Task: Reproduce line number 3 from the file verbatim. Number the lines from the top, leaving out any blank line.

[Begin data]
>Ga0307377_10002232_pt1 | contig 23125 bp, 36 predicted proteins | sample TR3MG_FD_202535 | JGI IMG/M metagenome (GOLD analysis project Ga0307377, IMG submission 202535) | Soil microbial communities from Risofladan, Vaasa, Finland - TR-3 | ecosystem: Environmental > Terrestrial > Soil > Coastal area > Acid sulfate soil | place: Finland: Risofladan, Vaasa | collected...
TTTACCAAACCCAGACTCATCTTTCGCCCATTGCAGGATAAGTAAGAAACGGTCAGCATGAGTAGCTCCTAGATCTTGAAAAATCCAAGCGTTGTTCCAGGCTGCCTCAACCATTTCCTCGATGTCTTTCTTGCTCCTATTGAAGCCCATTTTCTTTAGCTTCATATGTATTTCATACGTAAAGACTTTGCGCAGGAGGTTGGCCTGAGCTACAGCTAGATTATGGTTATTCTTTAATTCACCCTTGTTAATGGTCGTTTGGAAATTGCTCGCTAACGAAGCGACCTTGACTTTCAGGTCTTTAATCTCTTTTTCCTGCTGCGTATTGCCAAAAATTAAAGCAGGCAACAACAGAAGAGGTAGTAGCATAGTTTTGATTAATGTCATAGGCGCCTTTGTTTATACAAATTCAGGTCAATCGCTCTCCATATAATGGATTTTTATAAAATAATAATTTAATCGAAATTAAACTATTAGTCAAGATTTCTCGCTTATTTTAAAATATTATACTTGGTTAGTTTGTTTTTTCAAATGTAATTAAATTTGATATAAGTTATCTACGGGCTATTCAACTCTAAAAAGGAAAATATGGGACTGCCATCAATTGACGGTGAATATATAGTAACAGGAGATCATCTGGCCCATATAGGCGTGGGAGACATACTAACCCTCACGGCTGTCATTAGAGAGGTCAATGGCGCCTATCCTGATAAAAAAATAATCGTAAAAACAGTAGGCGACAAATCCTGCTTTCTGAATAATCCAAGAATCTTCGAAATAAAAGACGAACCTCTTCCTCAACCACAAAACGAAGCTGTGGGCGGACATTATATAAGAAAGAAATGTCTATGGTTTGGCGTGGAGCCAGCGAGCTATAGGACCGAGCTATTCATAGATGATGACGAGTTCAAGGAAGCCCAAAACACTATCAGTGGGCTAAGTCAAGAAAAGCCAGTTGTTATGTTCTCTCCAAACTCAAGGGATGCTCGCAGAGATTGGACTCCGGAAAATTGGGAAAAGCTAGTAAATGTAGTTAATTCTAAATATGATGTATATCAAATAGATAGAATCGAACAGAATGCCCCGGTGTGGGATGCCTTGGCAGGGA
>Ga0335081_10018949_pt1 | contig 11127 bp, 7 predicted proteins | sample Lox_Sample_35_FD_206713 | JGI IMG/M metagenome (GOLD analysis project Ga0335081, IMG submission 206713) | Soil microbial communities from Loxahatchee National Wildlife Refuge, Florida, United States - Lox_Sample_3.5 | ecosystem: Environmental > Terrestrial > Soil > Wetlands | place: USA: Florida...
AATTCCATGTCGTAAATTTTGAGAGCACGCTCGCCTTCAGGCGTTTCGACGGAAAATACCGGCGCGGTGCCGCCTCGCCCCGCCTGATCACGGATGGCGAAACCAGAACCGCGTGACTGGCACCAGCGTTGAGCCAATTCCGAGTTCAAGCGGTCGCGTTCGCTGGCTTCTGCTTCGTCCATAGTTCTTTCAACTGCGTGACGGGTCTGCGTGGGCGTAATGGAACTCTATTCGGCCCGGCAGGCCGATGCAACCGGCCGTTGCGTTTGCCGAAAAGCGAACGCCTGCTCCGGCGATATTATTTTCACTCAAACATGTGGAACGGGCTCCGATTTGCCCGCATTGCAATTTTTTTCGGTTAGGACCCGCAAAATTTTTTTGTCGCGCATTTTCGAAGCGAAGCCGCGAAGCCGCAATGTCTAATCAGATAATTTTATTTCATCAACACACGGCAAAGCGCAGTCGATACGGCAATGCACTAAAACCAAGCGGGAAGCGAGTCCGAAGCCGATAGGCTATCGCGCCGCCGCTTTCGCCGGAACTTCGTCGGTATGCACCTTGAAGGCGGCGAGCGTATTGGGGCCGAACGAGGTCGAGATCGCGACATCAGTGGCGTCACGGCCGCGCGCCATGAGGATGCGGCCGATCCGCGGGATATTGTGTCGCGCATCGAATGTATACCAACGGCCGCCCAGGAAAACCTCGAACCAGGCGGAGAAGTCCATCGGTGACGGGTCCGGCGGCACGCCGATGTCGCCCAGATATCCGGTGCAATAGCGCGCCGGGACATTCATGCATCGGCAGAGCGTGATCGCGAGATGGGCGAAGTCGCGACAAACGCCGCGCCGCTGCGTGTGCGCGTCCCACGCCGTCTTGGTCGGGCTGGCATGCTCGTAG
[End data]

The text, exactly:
>Ga0335081_10018949_pt1 | contig 11127 bp, 7 predicted proteins | sample Lox_Sample_35_FD_206713 | JGI IMG/M metagenome (GOLD analysis project Ga0335081, IMG submission 206713) | Soil microbial communities from Loxahatchee National Wildlife Refuge, Florida, United States - Lox_Sample_3.5 | ecosystem: Environmental > Terrestrial > Soil > Wetlands | place: USA: Florida...